Did you get private equity partners?
Yes. It was all done in Mexico through GBM and Bursamex. Basically,
GBM and the bank syndicate put together the $450 million. Then the
Saba family put in $160 and Bursamex put in a hundred and something
million in private equity plans that we raised here in Mexico.
Any individuals who have been crucial for the development of
Mexico’s or Latin America’s markets?
I think definitely President Salinas in that he decided that
(privatization) was the way to go, and he implemented the policy
against the will of the majority of people in Mexico. People did
not want to get privatized. And all the bureaucrats and all the
politicians, they lost a lot in these deals. So they’re not happy.
And that’s why they’re crucifying him now. That’s on a political
level.On an enterprise level, there are many people who I would
mention. For example, Lorenzo Zambrano of Cemex, the way that he’s
grown his company internationally is admirable. And the way that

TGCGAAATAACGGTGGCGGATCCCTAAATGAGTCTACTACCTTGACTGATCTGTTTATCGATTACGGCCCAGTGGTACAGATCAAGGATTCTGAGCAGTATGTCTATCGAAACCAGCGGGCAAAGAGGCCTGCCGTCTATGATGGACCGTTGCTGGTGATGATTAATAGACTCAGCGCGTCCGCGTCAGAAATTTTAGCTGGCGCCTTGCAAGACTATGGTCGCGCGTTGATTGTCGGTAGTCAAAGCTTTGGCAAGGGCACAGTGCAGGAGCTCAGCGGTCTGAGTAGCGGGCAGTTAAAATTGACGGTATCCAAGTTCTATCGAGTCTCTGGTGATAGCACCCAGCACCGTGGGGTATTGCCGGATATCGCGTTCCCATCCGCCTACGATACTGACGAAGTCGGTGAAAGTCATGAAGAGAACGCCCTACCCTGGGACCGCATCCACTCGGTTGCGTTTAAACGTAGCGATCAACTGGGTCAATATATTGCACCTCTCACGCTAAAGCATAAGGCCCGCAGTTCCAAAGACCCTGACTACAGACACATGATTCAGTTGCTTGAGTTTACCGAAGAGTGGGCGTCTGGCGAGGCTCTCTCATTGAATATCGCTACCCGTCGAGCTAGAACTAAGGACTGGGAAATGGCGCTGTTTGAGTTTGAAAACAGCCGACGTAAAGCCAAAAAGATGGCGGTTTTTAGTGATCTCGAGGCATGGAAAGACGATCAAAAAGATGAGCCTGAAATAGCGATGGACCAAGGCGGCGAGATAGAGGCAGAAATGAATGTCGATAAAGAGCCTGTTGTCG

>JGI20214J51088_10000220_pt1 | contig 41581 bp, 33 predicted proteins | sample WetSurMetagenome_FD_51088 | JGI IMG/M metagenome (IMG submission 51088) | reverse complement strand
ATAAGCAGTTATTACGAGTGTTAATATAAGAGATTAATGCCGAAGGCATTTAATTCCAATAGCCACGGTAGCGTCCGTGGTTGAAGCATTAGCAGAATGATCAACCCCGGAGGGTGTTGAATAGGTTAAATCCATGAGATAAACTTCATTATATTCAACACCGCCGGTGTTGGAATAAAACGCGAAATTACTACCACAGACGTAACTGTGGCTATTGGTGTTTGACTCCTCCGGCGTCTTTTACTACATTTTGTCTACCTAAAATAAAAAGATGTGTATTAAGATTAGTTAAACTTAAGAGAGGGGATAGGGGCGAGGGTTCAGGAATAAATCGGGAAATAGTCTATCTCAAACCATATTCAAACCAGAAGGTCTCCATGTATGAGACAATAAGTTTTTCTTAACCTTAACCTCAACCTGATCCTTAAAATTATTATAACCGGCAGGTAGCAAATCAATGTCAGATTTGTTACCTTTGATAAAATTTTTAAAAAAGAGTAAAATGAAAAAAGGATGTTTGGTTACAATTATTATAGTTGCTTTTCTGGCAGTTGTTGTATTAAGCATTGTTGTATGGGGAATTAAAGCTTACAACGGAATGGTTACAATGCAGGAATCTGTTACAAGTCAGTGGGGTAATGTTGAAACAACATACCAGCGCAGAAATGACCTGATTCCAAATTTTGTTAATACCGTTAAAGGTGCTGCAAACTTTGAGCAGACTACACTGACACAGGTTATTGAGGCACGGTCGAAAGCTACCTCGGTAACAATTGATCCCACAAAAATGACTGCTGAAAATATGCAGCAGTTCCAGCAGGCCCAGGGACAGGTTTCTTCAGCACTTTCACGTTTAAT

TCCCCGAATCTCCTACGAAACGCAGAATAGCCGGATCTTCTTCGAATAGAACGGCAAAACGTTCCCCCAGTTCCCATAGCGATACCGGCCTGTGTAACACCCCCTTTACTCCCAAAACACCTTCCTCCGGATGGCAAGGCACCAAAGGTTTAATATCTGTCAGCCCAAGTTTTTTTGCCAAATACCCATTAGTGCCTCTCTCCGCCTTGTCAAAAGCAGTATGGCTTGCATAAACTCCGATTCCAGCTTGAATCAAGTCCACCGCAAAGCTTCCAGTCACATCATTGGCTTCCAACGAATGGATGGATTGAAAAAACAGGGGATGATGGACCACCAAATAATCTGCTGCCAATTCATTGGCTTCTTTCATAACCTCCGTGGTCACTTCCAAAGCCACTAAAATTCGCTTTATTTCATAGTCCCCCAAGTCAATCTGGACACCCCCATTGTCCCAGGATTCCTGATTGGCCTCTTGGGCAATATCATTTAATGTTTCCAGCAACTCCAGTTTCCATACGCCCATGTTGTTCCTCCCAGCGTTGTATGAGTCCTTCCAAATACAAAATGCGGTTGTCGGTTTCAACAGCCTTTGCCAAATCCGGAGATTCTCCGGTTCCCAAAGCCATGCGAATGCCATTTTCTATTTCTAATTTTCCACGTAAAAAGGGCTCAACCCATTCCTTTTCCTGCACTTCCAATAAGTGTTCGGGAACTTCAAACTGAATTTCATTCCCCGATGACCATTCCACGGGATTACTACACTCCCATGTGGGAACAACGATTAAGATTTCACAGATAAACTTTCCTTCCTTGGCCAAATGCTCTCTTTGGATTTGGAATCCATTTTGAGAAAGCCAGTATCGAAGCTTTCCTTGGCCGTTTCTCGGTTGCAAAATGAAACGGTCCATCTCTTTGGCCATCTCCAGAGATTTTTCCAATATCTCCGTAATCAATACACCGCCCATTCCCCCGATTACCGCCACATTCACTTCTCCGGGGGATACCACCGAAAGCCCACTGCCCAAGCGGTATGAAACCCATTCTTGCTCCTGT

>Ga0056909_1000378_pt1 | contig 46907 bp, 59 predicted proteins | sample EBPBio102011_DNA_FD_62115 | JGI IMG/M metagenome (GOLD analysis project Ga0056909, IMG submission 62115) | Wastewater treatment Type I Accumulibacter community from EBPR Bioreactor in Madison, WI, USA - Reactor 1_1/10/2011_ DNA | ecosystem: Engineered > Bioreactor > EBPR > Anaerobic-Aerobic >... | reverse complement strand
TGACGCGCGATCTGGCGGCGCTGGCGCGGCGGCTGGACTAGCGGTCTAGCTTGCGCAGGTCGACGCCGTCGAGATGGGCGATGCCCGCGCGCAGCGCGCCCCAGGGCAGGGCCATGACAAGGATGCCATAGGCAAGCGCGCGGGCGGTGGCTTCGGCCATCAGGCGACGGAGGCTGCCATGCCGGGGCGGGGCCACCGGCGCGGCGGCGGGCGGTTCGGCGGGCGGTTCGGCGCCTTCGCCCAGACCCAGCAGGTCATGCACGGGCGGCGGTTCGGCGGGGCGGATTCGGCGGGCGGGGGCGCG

he’s taken on huge amounts of debt and then invested it wisely, I
think, has been a major development. Carlos Slim, with the way that
Telmex was turned around, is also a major player in the capital
market.What people in the capital markets business need to know is
who to entrust with their capital. So there’s some groups like
ours, like Cemex, like Telmex with Carlos Slim, who have been
delivering a track record of being able to invest the capital
wisely, taking care of their shareholders and creating value.
Anything that really stands out over the last decade for you
It’s hard to choose one-things that have marked us, for better or
for worse…the devaluation of 1976, of 1982, another one in 1987,
and another in 1994. And it’s taught us that this is a country with
cycles and with instability inherently built into it. So the only
way you can survive is by having your financial affairs in order
and that you will be able to take on the next crisis when and if it
comes. Will it come? I hope not. But if it does, we’re ready.